June 2019, Volume XXXIiI, No 3
Helping medically complex pediatric patients
ix-year-old Hannah has required around-the-clock care for spina bifida and other complex medical conditions her entire life. A trach tube, feeding tube, and wheelchair are indicators of her numerous days and nights spent in a hospital or clinic awaiting another test or surgery—experiences that have impacted how she manages her emotions and interprets the world around her today.
While Hannah’s entire childhood has been surrounded by medical professionals dedicated to improving her physical health, there wasn’t a care plan in place to focus on her mental health and how she can learn to effectively communicate feelings or cope with challenges.
In addition to Hannah living through her own traumatic experiences, her parents have felt the emotional, physical, and financial impact of being primary caregivers, coordinators, appointment schedulers, and more. Her 8-year-old sister Sophie has also been affected by the care Hannah requires as she internalizes feelings about the attention, time, and difficult procedures she’s seen her sister endure.
At Pediatric Home Service (PHS), we often see medically complex patients and the caregivers who support them focusing the majority of their attention on physical health care needs while overlooking emotional health—understandable, given the physical hurdles and challenges these individuals consistently face. But when mental health counseling is included in the conversation, another piece of the puzzle helps us to assemble a more holistic care plan—one that could also provide tips for physicians and other health care providers.
With many methods of counseling available, the age and cognitive level of a client can be an effective indicator of which approach will work best. Three types in particular—play therapy, individual therapy, and sibling support programs—have been efficient in meeting the needs of clients as young as age 2 through adulthood. They may have a diverse range of interactions with physicians and health care interventions, depending on their medical history or personal experience.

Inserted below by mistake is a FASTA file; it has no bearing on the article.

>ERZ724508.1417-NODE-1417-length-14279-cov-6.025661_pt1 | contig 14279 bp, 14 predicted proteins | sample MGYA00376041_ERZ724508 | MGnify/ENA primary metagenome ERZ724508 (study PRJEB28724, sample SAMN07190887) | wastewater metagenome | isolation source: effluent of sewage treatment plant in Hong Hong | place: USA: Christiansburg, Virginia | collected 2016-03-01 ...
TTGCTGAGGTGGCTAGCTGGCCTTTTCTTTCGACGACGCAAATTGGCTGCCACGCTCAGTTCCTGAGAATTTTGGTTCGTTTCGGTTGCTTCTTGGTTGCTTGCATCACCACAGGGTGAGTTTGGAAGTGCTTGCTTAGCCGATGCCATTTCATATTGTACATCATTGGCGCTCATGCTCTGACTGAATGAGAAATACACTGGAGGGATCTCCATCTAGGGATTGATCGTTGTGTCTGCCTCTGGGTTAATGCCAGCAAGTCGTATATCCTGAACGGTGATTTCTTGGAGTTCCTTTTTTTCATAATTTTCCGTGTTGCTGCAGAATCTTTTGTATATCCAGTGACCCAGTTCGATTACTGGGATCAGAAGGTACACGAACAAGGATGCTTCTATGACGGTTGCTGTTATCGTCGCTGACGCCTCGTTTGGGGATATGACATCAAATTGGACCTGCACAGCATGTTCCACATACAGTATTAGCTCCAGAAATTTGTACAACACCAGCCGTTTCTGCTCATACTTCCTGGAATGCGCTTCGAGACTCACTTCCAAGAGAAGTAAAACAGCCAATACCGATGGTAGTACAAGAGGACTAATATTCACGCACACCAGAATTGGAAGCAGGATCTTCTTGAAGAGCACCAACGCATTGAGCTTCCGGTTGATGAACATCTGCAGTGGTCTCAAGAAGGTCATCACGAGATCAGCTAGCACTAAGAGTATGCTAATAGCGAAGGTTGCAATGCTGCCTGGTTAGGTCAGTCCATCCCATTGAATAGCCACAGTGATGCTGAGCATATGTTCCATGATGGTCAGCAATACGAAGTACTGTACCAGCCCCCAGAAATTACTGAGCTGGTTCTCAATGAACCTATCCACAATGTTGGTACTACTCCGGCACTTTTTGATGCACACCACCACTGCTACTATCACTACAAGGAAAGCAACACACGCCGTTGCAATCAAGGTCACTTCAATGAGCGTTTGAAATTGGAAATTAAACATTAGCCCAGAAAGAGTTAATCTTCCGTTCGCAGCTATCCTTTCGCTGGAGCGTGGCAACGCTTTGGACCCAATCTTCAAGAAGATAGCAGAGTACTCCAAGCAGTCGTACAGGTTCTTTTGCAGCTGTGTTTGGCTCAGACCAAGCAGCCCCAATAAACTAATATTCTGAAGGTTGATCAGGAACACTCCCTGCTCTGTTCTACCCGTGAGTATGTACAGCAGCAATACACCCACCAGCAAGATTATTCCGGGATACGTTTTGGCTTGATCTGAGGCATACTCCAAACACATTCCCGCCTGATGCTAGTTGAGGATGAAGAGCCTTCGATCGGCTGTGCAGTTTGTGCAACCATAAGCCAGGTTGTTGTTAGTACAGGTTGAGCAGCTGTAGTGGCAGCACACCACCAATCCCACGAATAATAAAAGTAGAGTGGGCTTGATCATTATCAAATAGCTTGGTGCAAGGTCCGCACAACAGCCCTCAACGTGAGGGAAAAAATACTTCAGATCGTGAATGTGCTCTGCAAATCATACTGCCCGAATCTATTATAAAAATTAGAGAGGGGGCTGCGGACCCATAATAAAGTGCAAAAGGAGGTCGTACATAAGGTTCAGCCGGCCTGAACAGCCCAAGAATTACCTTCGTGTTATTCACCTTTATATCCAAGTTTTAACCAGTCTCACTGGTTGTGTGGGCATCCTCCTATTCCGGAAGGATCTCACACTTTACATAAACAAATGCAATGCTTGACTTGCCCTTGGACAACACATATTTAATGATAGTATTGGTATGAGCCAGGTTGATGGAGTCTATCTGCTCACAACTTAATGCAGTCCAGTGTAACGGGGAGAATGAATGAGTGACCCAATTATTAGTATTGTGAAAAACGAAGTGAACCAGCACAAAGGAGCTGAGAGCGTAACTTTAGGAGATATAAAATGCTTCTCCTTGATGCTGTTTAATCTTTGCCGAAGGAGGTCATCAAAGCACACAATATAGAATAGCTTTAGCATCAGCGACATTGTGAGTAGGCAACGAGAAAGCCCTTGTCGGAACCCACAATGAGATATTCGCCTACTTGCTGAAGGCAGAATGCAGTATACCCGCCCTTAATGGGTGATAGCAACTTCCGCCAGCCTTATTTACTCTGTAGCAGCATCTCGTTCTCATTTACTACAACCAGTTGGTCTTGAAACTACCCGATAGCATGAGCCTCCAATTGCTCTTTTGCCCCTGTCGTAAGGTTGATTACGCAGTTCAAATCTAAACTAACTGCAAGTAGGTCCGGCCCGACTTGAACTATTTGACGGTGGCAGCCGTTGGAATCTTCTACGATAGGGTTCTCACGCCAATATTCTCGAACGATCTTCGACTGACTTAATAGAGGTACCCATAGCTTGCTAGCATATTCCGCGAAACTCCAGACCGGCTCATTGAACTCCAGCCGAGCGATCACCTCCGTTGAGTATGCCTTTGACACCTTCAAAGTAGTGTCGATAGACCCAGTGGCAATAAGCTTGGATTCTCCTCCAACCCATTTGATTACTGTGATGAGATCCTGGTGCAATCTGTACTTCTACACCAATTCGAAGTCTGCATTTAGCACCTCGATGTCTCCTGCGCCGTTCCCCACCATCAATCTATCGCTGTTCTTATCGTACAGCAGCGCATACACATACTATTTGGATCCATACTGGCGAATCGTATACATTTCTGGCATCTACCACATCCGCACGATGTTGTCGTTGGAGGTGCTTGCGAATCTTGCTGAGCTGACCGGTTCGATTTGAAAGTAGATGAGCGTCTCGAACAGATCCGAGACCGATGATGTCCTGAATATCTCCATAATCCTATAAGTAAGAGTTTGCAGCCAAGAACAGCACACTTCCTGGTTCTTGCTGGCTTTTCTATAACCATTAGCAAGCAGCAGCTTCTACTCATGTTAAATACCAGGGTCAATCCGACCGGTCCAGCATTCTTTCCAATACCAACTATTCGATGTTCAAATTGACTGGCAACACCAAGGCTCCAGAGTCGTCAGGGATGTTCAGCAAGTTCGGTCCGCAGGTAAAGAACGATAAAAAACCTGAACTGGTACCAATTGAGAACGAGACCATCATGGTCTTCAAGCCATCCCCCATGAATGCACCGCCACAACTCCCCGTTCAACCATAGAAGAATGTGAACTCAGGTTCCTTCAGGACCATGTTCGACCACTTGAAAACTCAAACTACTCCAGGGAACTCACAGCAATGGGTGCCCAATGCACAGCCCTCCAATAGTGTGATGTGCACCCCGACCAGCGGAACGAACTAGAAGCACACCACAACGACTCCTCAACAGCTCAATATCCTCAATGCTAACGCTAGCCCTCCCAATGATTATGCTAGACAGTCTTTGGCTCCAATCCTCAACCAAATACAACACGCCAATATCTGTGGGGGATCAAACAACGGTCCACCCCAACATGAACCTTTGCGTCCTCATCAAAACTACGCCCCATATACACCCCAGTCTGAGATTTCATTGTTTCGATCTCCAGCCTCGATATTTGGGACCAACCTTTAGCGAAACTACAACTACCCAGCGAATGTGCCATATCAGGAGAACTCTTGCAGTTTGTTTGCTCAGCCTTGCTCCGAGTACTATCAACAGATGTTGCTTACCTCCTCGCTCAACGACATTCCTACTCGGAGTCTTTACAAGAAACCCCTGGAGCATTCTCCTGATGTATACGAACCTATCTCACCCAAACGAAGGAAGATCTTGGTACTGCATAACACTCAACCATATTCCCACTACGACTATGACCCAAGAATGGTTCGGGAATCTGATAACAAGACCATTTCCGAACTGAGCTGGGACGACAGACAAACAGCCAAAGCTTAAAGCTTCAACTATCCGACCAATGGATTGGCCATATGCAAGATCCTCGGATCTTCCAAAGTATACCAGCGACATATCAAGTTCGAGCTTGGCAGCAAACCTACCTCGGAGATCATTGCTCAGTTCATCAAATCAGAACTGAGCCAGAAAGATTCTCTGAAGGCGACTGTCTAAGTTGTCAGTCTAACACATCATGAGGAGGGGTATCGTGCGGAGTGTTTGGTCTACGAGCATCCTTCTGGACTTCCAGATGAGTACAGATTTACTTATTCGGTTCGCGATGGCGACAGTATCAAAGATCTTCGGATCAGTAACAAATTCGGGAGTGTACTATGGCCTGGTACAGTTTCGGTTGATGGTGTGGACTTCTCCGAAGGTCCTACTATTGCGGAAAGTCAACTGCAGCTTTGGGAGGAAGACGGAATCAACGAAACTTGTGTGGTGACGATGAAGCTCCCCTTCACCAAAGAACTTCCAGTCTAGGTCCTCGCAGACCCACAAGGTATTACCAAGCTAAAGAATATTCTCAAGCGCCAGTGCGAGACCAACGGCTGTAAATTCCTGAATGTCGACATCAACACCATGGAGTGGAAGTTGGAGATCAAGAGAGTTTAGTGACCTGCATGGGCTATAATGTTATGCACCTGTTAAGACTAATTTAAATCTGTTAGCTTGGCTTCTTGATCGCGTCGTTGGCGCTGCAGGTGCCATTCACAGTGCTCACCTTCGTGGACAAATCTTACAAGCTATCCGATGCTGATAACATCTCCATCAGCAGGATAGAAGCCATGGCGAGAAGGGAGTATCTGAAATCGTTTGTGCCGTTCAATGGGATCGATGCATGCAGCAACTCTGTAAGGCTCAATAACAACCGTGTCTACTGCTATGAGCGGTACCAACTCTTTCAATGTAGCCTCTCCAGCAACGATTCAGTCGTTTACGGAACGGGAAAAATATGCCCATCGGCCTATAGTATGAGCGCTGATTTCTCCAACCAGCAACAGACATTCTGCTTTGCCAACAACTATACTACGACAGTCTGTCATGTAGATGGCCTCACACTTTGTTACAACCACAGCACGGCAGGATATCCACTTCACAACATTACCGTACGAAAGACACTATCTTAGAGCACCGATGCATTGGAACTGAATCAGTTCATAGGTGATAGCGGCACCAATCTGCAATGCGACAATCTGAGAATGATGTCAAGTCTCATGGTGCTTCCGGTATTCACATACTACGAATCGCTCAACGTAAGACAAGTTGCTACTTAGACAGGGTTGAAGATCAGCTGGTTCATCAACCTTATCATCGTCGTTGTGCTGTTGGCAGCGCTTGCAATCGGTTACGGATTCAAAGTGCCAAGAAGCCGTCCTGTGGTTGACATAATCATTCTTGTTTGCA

Clients who benefit from receiving therapy may be personally or closely connected to someone facing a chronic or life-threatening disease like cancer or muscular dystrophy. Multiple factors can impact their mental health: dealing with the long-term effects of repeated surgeries, therapies, and procedures; processing an unexpected life event like a divorce or death of a family member; or any number of other experiences.
By helping individuals, regardless of age, address their fears surrounding medical procedures or confusion about a personal experience, they can begin to build tools that will enable them to more effectively understand and express their feelings in the future.
Remembering to focus on self-care
Support for siblings
It would be an oversight to focus on medically complex patients and parents and ignore the siblings who also observe medical care and deal with its impact on family dynamics. Hannah’s sister Sophie, along with countless siblings in this community, carry their own concerns and often feel isolated from their peers who don’t have a medically complex sibling in the home, or a sibling undergoing treatment for chronic illness or repeated medical procedures.
In a PHS support program created specifically for siblings, children ages 6 to 11 meet in a group setting where they have a space to process thoughts, work through feelings, and express themselves amongst other individuals who have encountered similar experiences. While the conversation may not always be around their brother’s or sister’s medical needs, just having the knowledge that they’re in a safe environment of peers brings a sense of comfort and belonging as they interact and find a community.
“Our older daughter requires a lot of our attention because of her medical treatments and appointments,” said one mom whose daughter participated in a sibling support program. “Our younger daughter notices it and we talk to her, but recognizing she is not the only one who has a sister with some medical issues was very eye-opening for her. Now, she is a lot more comfortable talking about feelings, and knows there are other kids out there dealing with these same feelings she has.”
Parents carry their own risk of secondary trauma.
Medical care generates a great deal of emotion for everyone.
© Minnesota Physician Publishing · All Rights Reserved. 2019
Monica Oberg, MSW, LICSW, is a clinical social worker at Pediatric Home Service, where she provides individual therapy, play therapy, and sibling support programming for children, adolescents, and adults. She received her Bachelors of Science degree in social work from Bemidji State University and her Master’s degree in social work from Augsburg College.